Hamilton rescue cat finalist in North American “underdog” contest

A Hamilton shelter cat has been named one of 12 finalists for a North American contest that brings awareness to overlooked rescue cats all over the U.S. and Canada.

Pantry Four Paws (PFP), a Hamilton pet food bank, says five-year-old Bogart has been chosen for Petcurean’s Uplift the Underdog: Cat Edition contest, which showcases the stories of cats in desperate need of “fur-ever” homes.

Founder and president of PFP Mary Hebert says they came across Bogart after getting the heads up from a real estate agent who saw the cat while showing off a house where a woman had recently died.

“He’d been living on her porch all his five years of life. So when she died, there was no one to take care of him,” said Hebert.

Hebert said the cat was “super sick” when they found him, having a mouthful of rotten teeth and testing positive from feline immunodeficiency virus (FIV), which is in the same class of virus as HIV and typically causes a weakening of the cat’s immune system.


“It means he was beaten up by another cat that had FIV. He had cuts and wounds all over him,” said Hebert.

Dr. Matthew Kornya from the Cat Clinic in Hamilton says despite the condition, Bogart is likely to live a fairly normal cat life with the disease.

“It’s comparable to HIV, the human immunodeficiency virus, and while it is in the same family of viruses, it’s a much more mild condition,” said Kornya.

“The term feline AIDS is commonly used, but is actually a very poor term because it really doesn’t lead to that kind of severe immunodeficiency syndrome.”

Kornya said the virus is not contagious to people and FIV cats typically can live safely in homes with other pets.

“If it’s a stable household and the cats get along with each other, then the risk of transmission is very low. It can’t be spread by licking each other in casual play. It really does need to be either sexual contact or deep wounds,” said Kornya.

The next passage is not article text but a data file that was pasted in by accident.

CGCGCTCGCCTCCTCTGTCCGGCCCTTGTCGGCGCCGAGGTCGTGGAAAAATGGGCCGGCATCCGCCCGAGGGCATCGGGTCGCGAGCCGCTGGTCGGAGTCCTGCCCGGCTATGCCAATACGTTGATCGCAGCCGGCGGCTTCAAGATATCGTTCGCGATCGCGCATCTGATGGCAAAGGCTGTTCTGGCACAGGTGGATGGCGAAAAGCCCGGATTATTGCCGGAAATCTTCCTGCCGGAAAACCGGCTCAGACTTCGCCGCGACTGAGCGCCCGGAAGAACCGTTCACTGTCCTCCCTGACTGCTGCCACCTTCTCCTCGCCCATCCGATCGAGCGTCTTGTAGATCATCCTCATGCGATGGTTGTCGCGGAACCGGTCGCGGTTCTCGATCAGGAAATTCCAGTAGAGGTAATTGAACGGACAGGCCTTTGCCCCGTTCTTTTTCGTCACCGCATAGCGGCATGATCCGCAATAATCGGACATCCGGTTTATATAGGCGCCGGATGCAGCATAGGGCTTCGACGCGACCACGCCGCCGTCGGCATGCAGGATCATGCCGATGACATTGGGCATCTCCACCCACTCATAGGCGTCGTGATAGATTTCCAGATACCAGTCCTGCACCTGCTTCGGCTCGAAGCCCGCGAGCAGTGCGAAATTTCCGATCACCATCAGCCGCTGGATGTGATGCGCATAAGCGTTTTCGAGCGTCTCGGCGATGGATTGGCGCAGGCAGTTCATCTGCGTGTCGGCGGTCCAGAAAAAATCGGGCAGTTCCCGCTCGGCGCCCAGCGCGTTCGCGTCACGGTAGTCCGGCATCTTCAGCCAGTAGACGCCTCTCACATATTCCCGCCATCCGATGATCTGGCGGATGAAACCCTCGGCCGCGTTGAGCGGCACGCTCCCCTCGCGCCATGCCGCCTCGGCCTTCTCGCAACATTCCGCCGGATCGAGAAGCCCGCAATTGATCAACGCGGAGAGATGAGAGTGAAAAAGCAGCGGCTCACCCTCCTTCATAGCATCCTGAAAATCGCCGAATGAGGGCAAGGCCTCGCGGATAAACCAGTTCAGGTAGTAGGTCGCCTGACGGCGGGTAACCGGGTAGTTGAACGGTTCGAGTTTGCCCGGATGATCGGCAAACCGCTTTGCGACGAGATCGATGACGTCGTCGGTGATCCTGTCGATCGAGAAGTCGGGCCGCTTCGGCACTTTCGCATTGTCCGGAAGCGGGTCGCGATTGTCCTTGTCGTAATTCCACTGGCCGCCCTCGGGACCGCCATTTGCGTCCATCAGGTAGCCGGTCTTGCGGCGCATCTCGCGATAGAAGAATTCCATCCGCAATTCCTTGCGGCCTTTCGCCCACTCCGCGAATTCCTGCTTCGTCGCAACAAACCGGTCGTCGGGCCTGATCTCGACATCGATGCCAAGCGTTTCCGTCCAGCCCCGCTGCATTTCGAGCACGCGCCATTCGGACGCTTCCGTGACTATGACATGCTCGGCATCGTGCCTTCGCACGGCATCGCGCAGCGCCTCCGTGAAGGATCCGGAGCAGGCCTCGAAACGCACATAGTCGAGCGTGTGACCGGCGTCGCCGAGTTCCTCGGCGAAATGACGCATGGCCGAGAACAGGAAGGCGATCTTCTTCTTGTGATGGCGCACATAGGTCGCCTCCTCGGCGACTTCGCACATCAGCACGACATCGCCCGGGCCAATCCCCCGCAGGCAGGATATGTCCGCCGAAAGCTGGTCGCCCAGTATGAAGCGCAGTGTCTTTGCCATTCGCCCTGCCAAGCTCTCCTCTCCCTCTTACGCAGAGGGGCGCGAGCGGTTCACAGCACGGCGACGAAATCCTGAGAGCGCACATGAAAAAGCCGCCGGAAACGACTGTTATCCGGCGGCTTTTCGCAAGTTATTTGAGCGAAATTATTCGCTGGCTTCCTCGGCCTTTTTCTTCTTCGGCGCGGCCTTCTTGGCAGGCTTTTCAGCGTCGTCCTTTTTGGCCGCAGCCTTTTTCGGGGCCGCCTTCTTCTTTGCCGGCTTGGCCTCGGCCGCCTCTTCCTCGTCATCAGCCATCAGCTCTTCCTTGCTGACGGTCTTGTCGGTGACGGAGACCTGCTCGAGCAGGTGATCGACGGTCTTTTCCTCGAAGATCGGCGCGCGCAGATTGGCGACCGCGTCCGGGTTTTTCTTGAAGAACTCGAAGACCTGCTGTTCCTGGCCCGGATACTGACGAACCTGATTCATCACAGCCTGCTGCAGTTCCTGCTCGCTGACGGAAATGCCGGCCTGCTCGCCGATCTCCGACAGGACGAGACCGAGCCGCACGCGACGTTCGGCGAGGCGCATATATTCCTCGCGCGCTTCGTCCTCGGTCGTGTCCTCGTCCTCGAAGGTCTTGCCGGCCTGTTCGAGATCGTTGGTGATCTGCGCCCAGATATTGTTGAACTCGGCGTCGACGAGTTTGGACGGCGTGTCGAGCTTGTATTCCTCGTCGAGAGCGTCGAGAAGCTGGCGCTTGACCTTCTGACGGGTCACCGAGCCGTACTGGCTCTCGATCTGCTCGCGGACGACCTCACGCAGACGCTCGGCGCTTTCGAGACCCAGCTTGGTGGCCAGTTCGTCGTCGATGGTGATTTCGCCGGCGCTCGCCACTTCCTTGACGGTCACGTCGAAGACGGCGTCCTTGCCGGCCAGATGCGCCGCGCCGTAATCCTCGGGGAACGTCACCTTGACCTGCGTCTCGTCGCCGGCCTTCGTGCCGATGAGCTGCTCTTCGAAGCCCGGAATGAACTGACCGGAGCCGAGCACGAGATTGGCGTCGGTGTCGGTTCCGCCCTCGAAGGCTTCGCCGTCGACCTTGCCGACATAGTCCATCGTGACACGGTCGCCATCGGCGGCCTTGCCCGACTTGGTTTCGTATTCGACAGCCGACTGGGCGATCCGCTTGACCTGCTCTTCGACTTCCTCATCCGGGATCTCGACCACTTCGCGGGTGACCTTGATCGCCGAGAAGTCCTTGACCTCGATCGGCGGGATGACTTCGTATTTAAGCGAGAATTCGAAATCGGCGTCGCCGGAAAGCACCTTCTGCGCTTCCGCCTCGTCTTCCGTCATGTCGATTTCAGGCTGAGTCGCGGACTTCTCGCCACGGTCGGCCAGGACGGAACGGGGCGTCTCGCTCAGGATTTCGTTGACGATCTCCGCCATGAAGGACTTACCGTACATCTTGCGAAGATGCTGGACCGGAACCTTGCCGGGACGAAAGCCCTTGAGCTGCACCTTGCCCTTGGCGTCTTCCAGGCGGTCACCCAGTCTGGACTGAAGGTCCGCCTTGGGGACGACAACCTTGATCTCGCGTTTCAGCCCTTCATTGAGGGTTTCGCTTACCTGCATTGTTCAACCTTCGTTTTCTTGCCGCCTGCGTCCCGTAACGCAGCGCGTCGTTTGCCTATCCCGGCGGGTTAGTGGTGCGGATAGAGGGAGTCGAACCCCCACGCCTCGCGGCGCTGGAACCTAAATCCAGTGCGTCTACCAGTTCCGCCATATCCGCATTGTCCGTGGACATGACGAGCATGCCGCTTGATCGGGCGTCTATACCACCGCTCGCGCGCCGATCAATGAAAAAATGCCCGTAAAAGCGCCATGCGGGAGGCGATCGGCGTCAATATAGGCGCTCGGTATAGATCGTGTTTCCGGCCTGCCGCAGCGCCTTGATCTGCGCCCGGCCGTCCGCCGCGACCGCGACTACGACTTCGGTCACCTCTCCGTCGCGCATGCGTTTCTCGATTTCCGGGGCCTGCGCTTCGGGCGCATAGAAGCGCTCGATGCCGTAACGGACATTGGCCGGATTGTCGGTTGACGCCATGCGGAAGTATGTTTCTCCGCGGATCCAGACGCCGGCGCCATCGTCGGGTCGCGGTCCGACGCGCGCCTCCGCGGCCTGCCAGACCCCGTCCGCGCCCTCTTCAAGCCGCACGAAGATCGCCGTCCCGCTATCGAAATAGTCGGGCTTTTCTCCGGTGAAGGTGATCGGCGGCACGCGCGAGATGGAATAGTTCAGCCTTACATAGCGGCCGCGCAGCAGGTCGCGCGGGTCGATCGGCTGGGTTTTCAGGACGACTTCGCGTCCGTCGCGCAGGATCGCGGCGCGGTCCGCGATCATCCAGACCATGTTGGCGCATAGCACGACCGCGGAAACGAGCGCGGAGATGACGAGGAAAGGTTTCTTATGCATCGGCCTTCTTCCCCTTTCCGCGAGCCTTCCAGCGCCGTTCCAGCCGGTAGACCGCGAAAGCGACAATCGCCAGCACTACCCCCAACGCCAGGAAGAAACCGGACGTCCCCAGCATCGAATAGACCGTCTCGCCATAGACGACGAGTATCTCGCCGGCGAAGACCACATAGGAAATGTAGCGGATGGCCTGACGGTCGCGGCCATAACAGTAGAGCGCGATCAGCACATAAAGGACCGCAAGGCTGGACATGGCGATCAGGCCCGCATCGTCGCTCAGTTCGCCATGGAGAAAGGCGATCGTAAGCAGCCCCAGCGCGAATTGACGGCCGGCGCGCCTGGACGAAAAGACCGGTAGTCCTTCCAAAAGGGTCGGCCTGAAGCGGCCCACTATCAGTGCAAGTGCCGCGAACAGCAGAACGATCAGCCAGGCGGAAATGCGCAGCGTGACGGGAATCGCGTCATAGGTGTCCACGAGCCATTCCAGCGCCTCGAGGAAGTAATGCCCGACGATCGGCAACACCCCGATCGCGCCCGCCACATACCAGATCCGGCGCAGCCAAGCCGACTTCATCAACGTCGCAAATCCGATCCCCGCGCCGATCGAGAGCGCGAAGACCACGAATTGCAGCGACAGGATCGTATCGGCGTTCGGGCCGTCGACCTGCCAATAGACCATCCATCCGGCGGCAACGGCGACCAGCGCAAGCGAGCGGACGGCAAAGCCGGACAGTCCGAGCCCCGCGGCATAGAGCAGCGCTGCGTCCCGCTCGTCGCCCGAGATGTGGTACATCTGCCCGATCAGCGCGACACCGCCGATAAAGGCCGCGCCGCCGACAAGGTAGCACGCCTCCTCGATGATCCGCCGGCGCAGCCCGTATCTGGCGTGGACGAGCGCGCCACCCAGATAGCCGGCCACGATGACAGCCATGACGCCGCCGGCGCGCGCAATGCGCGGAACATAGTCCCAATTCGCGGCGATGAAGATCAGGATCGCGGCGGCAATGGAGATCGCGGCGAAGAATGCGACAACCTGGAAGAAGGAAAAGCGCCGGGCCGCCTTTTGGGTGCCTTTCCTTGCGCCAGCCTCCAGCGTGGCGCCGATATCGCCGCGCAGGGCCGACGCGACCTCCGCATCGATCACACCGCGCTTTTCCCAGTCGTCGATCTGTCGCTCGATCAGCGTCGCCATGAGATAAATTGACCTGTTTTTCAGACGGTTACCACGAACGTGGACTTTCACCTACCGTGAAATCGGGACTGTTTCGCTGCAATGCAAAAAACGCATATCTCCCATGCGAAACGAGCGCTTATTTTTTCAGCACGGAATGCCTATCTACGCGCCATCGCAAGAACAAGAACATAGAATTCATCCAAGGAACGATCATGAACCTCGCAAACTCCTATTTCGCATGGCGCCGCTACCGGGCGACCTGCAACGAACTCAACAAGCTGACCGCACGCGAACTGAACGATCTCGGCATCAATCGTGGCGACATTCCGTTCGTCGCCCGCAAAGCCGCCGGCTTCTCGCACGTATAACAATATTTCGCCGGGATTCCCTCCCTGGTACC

“Most of the time with a stable household, that’s not an issue.”

The biggest drama in Bogart’s trip to the vet was the need to have all but four teeth pulled. Hebert says it was more difficult for PFP than the cat as the agency had to pick up a $1,800 bill for his dental work. However, Hebert said it was worth it seeing him recover.

“But you know, he seems happy and healthy now. He eats kibble. He eats everything he can. He can do it pain-free now, which is wonderful.”

Hebert says Bogart’s nomination in the Uplift the Underdog contest started when Global Pet Food, a regular donor to the food bank, sent an e-mail asking if they had a cat in desperate need of a home.

After a conversation with an associate Karen, who’s a vet tech and the cat’s foster mom, Hebert says they enlisted a photographer that Karen knew to take pictures of Bogart for the contest.

“So we submitted that with a little blurb about him, and he was one of only six picked in Canada.”



All the finalists of the contest take home a one year supply of cat food, have their adoption fee paid for, and score a donation of 2,000 meals of pet food to their local shelter.

The winner gets a three year supply of cat food, the adoption fee and meals for their local shelter.

Every year, 860,000 animals in shelters across the U.S. are euthanized while 38 per cent of the 81,000 cats taken into Canadian shelters last year were not adopted, which usually results in euthanization or spending the rest of life in a cage.

Win or lose, Hebert says the contest is really about raising awareness for pets who need homes.

“We’re hoping to turn heads toward the plight of cats that might be suffering in our community like Bogart was. We suggest for any pets well-being that they be spayed and neutered and live a sheltered life indoors.”


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